And please don't get mixed up with soy sauce. It's the high salt content to be alert about. So always buy low sodium. The bottle label must say this. Not "light" soy sauce. It must be "low sodium or low salt". I'm horrified by Food Network channel,when chefs dump in tons of soy sauce.

    Think of it this way: soy sauce is like eating olives with abit of the preserved salt/oil.

    To put soy sauce in stir fry dish to serve 4 people, I put no more than 1 tablespoon --or alot less --depends if there is a blend of meat and veggies. If it's just veggies, less soy sauce.
    Last edited by shootingstar; 03-08-2013 at 10:16 AM.
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  10. #10
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    Austin, TX
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    I eat vegetarian, and it's entirely possible (not that difficult, really) to get plenty of protein without living on tofu or processed soy products. If you're leaning towards plant-based, vegan eating then I'm guessing that you're doing so for health reasons, and you'll probably want to avoid those processed foods anyway. If I'm making a stir-fry I'll consider tofu, and I love me some edamame, but I also get protein from beans, whole grains, nuts (peanut butter!) etc.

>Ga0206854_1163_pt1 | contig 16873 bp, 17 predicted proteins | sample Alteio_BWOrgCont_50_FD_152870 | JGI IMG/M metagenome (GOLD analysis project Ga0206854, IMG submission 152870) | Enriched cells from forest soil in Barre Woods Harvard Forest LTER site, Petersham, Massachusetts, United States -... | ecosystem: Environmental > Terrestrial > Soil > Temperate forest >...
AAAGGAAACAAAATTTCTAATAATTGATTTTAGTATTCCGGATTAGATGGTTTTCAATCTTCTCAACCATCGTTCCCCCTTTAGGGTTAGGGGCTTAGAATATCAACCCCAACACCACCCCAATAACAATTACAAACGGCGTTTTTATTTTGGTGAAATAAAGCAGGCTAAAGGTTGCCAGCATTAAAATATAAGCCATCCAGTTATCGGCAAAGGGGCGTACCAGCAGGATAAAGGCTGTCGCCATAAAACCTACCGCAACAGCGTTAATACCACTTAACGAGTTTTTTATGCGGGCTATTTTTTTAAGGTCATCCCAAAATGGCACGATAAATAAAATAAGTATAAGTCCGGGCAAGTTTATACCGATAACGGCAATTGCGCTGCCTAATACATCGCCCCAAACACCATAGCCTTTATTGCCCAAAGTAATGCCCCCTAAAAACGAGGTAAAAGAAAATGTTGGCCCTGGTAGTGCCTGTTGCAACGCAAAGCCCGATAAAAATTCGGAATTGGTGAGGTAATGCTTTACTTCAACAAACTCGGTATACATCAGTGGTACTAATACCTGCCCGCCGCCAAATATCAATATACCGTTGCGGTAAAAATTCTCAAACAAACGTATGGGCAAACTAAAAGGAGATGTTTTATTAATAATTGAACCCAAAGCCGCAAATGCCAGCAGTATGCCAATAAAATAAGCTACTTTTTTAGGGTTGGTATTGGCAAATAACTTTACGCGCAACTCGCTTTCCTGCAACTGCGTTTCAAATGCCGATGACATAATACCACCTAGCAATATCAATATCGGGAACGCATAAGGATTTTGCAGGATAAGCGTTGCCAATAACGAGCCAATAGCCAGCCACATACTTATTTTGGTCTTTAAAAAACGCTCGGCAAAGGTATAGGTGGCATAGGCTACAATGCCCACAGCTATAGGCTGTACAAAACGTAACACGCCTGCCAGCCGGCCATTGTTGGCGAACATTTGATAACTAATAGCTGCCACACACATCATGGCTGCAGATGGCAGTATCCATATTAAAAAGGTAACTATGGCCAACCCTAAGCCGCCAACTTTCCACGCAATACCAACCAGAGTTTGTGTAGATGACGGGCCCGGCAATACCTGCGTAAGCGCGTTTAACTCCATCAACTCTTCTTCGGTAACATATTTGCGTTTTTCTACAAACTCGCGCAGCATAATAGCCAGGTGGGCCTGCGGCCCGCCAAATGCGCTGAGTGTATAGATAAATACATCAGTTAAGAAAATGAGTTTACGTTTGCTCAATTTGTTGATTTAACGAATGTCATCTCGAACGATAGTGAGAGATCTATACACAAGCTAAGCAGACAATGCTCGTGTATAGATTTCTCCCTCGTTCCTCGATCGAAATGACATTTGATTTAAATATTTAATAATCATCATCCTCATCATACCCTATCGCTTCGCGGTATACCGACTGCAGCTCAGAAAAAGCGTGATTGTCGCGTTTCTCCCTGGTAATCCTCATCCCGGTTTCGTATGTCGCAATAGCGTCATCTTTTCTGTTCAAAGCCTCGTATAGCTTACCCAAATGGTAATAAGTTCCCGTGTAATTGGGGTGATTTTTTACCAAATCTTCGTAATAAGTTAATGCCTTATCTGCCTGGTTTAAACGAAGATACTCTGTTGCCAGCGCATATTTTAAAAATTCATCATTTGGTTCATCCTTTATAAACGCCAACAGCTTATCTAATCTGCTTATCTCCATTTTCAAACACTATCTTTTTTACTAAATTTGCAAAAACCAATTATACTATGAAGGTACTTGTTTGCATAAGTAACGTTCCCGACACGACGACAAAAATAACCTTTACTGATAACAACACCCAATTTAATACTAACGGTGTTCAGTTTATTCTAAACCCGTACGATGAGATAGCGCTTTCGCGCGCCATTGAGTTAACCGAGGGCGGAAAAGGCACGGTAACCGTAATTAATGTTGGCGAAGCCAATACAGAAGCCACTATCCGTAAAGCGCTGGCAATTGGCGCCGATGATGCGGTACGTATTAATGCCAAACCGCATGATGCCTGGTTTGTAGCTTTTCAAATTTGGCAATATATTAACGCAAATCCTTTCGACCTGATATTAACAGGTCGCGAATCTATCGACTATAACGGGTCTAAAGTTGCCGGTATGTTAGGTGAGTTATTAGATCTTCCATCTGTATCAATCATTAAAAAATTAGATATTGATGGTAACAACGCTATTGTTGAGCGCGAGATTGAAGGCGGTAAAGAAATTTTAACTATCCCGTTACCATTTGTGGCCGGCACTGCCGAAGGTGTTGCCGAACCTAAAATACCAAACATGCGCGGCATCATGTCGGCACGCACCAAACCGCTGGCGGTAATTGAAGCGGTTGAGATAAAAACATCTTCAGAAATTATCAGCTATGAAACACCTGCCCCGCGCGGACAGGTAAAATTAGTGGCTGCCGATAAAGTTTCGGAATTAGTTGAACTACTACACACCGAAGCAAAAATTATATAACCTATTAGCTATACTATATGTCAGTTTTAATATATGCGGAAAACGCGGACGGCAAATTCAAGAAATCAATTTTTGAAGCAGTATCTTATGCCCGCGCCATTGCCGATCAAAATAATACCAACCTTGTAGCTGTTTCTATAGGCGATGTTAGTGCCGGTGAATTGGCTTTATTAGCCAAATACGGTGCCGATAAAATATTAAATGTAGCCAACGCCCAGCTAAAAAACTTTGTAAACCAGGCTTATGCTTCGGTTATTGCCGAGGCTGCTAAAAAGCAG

Everything in moderation. A wide variety of foods is always a good way to eat.

  11. #11
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    Aside from the possible increase in breast cancer risk, soy is thought to depress thyroid function, and is one of the most likely products in your supermarket to be genetically modified (GMO). And unless made from organically grown soybeans, soybeans are one of the most highly pesticide-laden types of produce.

    And all of this sucks because I really like tofu and don't eat a lot of meat so do appreciate its protein content. I eat it sparingly now and then, but not as much as I would prefer for the reasons stated above. I also like soy sauce.

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  12. #12
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    Well, typically in the stores where I shop, certified organic tofu is less than 10% more expensive than conventional. (Sometimes the same price.) Well worth it IMO, provided you trust the manufacturer and certifier (which is a whole 'nother thread).

    As far as soy sauce ... as I said in the other thread, I have trouble getting ENOUGH salt, so that's not an issue for me, but remember that salt is a preservative in soy sauce and miso, so just be sure if you buy a low-sodium kind, that it's not packed with other more toxic preservatives.